Friday evening on May 11 we went into the barn to settle all the animals for the night and found one of our yearling does in labor. Surprise! We didn’t know she was pregnant. We hadn’t ever seen a birth because to date we’ve gone out into the barn in the morning and have found new babies there. That’s one of the nice things about Spanish goats. They’re pretty self sufficient and rarely need assistance.
As we watched her progress over the next couple of hours we began to suspect that this was not going to be as easy as some of the others. At about 9:30pm, I was in the barn again and Daisy was just laying. She didn’t seem to be progressing in her labor. I googled how long does goat labor last. Found a Goats for Dummies website that stated that once the amniotic sac shows it should be 15-30 minutes. That happened about 2 hours ago. OH NO! Now I think we need to try to pull this baby.
I called Mike out and we made the decision to see what we could do. I got on one of the plastic gloves I had purchased for just such incidences & tried to see what we were dealing with. I felt a foot and a head….missing a second foot. I could grab the foot I felt, and was able to pull it out, but wasn’t making a lot of progress. I have to admit I was scared of pulling the kid out too far but not being able to get it out all the way as I had read something that face with this situation you’re supposed to push it back in and reposition the kid, but darned if I could remember all those directions. I didn’t even know if I could find that web site again quickly enough. I knew I was being too tentative. Mike asked to take a try. He was more aggressive than I was, but made more progress. We looked at each other and I asked if we should call a vet. He said no. I grabbed Daisy around the waist and pulled back as Mike pulled on the kid. At this point we both expected the kid to be dead and it was more about saving the doe as she’s 62.5% Wood, and a beauty. We made slow progress and finally he pulled out a kid. It was alive!!! we quickly cleaned it off as much as we could. I called our daughter to come out. I ran into the house for more clean towels. We worked on cleaning off the kid but the doe was not very happy with our “intrusion” and the subsequent result and she turned her back on us focusing on eating hay and refusing to acknowledge the new kid, or even us.
The kid looked weak, like the birth had just taken every last ounce of strength from him. He didn’t even try to stand up or even lift up his head. HMMM, this one might not make it. Mike milked Daisy for the colostrum & we took a syringe and gave him as much as we thought he could take. Set up a heat lamp for him I said we’d see what the morning brought us.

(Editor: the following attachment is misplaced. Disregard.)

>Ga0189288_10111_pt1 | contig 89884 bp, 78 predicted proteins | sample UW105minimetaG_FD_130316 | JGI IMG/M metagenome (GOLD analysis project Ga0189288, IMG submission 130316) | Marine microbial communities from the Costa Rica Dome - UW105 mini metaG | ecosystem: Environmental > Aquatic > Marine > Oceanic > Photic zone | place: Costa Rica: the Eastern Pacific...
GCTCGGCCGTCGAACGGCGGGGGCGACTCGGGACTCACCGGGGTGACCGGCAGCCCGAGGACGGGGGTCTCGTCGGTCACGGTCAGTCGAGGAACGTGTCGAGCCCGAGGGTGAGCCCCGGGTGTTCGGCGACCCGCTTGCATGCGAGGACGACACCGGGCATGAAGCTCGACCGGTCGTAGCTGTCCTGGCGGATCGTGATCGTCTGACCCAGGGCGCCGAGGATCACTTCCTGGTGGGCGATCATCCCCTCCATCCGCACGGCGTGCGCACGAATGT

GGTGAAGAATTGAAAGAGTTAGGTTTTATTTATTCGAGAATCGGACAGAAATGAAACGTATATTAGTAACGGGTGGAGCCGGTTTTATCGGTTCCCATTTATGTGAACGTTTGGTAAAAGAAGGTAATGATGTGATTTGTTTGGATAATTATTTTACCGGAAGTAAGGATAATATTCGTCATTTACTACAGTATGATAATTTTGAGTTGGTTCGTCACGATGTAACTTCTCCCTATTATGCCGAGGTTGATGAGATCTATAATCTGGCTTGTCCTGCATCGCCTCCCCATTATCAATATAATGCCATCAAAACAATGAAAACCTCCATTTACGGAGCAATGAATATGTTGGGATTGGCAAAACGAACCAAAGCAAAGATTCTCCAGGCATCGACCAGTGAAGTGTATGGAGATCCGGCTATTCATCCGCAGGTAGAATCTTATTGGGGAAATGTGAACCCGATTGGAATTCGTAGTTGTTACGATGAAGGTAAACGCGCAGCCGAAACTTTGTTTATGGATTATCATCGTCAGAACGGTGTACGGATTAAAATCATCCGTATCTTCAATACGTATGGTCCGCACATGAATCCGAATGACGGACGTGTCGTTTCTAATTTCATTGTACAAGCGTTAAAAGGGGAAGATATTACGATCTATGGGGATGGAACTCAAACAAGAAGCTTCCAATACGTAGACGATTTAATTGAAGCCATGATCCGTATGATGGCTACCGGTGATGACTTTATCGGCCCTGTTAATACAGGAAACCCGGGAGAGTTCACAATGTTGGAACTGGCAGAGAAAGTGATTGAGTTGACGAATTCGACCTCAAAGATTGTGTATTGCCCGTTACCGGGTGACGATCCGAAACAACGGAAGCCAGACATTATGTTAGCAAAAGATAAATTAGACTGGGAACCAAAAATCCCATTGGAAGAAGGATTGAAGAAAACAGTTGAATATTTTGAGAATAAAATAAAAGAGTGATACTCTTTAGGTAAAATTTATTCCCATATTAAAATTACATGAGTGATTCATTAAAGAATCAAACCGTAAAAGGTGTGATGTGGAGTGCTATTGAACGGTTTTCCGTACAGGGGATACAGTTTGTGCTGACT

The next morning we found an alive baby, but he was still laying on his side under the heat lamp just where we had left him. Worse was that Daisy was not interested in him. I picked him up. He wouldn’t stand but was giving it a valiant effort. I held him up near Daisy. She would not stand still for him to nurse or even seem like she cared that I was holding her baby, which is not normal for a new Spanish goat mama. But now I identified why this little one had such a hard birth. He has the longest legs I’ve ever seen on a newborn goat. His nose came up to Daisy’s back and he could hardly get down low enough to even find her udder. No wonder one of the front legs got tangled and stuck during birth. I worked with him for about 20 minutes while I waited for Mike to come back into the barn. He was trying to stand and find his balance and I tried to let him do more and more of the work until he finally figured out what he had to do to stand and walk. This whole scenario was just like the movie Bambi with crossing legs, wobbly to and fro followed by a head long plunge down and a quick scoop by me to stop the fall and then resetting his legs so he could feel where they needed to be in order to stand. He was working hard to figure this out. We milked Daisy again and decided that we had to make the effort to keep him alive since he was trying so hard.
We gave him a syringe full of food every hour, kept milking Daisy so he could get the important first nutrients from the colostrum. He gained strength throughout the day and wanted to nurse but darn her….she just wouldn’t let him. We found her sitting next to him, chattering to him and even grooming him, so we knew she had not totally rejected him, but she wouldn’t stand still for him. We held her still and bribed her with treats every few hours to let him nurse. After about 10 days of keeping them sequestered in the pen and making her nurse him we noticed that she was letting him nurse more and more. I can confidently say that she is now nursing him and seems to be taking care of him.